Omalizumab-associated anaphylaxis: Joint task force recommendations still good to go
Published Online: May 20, 2011
The American Academy of Allergy, Asthma & Immunology (AAAAI) and the American College of Allergy, Asthma & Immunology's (ACAAI) omalizumab joint task force (OJTF) has been monitoring omalizumab-associated anaphylaxis for the past 4 years. In the original report published in a recent issue of The Journal of Allergy and Clinical Immunology (JACI), the OJTF found that anaphylaxis occurred in approximately 0.09% of patients receiving omalizumab (an anti-asthma medication), with the majority of the reactions occurring within the first 2 hours after the first 3 injections.
The OJTF's ongoing post-marketing safety surveillance did not reveal any significant change in the pattern of omalizumab-associated anaphylaxis, which continued to be reported infrequently. The task force noted that if their previous report’s recommendations for observation times were followed, approximately76% of the reactions would have occurred in a supervised medical facility. Therefore, the OJTF did not recommend any change from their initial report’s observation period recommendations. In addition to the suggested wait period recommendation, a 2-hour observation period after the first 3 injections, and a 30-minute observation period after subsequent injections, the OJTF stressed the importance of several safety-related interventions. These include an informed consent discussion between the physician and patient prior to beginning omalizumab treatment; an assessment of the patient’s health prior to the omalizumab injection, which may include some assessment of pulmonary function; regular patient education about recognition of anaphylaxis symptoms and signs; and prescribing one or more epinephrine autoinjectors with training in proper use.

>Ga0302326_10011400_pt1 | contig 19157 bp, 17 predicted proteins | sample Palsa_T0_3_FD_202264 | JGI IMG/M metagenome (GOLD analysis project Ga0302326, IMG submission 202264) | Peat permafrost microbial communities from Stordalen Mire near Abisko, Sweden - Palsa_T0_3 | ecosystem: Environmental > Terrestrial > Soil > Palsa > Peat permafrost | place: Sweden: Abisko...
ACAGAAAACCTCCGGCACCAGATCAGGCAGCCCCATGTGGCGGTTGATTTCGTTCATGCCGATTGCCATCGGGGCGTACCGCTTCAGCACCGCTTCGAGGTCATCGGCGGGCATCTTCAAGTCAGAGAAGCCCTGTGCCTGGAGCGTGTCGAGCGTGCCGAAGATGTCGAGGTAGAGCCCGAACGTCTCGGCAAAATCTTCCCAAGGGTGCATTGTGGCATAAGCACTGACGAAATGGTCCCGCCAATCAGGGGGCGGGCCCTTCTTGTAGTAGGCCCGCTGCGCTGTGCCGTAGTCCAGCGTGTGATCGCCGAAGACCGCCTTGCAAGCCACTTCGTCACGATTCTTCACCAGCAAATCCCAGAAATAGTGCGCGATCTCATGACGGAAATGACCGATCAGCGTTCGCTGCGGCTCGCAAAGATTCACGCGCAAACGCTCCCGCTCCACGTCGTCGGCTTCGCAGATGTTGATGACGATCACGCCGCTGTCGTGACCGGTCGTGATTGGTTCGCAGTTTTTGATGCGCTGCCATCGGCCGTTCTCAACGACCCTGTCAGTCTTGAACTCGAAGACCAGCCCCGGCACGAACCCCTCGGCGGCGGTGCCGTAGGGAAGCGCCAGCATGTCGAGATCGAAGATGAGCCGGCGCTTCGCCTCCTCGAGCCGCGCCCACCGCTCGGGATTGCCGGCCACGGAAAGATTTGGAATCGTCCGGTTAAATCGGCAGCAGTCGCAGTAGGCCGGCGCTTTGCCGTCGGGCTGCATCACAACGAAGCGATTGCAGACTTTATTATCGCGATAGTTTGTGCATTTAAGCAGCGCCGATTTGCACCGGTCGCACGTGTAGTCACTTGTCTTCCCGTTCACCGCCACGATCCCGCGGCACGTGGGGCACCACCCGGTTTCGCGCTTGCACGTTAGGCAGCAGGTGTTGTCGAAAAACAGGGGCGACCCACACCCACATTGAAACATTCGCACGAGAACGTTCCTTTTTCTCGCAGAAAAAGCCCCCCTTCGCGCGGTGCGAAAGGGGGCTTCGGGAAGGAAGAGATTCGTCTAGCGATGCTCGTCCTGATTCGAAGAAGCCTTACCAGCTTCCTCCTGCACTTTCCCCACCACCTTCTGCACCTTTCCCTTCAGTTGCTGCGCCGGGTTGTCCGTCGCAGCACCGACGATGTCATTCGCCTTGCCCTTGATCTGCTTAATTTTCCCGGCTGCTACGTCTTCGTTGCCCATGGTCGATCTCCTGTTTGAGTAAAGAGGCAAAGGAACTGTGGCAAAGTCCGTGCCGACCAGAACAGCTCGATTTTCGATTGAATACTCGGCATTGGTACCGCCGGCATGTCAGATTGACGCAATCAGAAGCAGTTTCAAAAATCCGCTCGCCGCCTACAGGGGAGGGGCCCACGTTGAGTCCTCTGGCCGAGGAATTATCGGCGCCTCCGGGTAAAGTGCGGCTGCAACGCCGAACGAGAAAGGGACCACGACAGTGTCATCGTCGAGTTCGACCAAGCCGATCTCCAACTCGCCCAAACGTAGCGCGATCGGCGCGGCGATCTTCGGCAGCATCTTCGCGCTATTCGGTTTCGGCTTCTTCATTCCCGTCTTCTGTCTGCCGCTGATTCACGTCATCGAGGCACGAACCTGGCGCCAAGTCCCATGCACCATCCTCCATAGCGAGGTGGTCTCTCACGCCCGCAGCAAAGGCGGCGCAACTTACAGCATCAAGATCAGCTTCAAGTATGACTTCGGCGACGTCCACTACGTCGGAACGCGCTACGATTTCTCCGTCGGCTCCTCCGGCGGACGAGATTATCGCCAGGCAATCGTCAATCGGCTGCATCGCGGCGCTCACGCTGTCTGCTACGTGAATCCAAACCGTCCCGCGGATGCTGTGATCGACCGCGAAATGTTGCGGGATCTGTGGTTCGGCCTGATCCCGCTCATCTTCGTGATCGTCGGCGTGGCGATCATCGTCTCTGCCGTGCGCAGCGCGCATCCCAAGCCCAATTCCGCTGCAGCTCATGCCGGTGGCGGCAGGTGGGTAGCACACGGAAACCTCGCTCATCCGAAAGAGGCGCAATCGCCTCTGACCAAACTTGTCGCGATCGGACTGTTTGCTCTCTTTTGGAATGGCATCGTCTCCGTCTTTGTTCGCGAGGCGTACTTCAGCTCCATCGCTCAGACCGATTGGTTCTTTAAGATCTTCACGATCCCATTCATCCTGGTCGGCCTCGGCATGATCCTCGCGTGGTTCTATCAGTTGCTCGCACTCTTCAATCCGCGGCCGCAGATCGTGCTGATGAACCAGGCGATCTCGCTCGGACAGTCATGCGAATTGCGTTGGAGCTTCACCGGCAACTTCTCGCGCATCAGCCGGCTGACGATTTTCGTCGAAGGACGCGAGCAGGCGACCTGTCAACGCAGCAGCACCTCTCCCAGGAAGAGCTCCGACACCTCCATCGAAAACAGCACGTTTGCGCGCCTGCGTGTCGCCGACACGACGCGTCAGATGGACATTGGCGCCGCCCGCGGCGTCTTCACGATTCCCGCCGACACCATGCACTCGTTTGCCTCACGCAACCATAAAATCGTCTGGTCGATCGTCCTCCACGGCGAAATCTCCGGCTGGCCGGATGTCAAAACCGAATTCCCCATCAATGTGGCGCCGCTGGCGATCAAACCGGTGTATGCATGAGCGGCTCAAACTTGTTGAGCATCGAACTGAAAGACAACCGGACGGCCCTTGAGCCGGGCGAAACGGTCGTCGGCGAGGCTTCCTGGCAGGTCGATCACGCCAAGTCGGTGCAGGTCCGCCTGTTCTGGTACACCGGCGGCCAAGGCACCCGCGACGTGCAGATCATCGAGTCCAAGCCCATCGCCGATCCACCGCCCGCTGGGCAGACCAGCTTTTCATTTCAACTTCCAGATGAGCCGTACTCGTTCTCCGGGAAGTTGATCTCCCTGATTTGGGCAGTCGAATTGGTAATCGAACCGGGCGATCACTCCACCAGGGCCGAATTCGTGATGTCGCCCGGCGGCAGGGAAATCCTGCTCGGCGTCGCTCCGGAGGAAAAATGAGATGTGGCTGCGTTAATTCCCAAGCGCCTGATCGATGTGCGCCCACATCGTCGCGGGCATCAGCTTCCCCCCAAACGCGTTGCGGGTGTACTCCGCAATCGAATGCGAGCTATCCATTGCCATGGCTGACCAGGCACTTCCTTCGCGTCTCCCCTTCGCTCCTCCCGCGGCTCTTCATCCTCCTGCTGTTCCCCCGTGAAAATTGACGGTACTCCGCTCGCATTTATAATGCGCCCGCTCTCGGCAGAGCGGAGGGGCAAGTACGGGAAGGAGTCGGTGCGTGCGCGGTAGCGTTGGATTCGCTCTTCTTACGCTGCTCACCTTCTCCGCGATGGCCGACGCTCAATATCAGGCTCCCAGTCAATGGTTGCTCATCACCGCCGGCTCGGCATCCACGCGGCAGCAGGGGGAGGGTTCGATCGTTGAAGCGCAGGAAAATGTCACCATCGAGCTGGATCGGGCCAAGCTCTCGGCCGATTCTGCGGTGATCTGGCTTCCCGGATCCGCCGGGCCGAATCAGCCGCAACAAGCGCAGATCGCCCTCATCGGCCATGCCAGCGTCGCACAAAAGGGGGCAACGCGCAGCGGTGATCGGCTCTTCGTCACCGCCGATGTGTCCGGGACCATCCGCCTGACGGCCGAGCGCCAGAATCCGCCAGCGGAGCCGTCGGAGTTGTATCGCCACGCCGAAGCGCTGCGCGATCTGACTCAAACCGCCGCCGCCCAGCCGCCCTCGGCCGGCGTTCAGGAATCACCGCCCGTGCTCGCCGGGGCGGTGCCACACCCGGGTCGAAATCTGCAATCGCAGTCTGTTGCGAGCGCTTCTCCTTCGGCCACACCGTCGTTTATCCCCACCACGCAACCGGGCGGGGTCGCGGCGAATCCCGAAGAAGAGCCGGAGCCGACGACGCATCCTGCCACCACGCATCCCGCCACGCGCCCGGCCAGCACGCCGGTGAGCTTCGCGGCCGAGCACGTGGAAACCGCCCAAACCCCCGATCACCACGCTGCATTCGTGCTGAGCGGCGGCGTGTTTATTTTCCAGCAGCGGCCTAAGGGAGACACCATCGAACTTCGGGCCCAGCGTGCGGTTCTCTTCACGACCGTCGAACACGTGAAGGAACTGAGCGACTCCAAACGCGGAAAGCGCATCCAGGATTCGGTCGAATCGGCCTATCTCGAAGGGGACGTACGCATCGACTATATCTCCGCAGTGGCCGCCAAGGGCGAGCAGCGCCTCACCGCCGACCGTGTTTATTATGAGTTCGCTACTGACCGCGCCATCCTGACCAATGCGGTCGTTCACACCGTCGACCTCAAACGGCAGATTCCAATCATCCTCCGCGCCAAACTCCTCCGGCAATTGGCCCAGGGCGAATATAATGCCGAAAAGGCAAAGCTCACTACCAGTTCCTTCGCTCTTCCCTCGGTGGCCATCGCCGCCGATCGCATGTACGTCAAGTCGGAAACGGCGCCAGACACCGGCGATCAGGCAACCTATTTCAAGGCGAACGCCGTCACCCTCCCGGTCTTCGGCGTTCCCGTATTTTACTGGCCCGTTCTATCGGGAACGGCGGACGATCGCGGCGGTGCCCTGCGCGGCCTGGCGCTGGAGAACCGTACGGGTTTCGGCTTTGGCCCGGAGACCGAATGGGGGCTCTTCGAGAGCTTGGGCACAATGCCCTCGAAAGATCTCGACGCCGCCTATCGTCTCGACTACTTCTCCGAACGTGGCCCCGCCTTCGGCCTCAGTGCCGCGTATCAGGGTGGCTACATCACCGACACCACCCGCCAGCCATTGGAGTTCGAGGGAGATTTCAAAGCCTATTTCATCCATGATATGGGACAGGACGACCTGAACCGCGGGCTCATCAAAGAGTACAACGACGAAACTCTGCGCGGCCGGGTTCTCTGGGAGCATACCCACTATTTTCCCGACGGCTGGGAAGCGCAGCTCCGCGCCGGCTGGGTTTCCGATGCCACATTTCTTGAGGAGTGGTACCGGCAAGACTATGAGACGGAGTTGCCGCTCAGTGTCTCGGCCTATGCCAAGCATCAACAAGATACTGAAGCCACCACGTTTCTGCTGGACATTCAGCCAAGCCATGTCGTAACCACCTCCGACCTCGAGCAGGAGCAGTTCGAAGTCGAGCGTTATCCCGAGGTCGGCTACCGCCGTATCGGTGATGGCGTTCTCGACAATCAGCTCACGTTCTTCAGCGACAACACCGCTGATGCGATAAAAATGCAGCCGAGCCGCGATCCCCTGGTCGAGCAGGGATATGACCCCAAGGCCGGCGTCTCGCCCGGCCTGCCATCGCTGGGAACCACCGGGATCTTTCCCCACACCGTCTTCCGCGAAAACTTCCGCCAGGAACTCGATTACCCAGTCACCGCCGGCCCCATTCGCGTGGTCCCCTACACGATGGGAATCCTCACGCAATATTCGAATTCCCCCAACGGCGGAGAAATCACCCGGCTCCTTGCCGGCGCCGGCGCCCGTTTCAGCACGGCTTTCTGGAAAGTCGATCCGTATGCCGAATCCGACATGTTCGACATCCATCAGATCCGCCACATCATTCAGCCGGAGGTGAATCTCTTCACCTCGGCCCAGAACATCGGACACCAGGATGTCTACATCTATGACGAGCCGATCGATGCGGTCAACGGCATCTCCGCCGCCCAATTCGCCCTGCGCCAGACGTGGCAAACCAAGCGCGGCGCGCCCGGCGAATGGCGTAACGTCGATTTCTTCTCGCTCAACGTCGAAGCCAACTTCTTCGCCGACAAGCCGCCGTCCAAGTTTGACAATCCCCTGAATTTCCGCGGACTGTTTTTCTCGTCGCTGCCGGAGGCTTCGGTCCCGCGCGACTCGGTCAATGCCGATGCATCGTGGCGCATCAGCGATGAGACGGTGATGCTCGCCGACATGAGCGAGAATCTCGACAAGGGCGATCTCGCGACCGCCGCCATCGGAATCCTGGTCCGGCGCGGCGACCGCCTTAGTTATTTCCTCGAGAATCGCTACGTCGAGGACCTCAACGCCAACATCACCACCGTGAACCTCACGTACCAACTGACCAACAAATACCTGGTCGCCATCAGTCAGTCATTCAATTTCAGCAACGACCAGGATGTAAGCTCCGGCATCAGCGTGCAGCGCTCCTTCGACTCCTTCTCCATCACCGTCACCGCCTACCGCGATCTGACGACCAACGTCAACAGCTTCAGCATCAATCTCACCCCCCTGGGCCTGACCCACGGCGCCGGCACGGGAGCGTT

The Journal of Allergy and Clinical Immunology (JACI) is the official scientific journal of the AAAAI, and is the most-cited journal in the field of allergy and clinical immunology.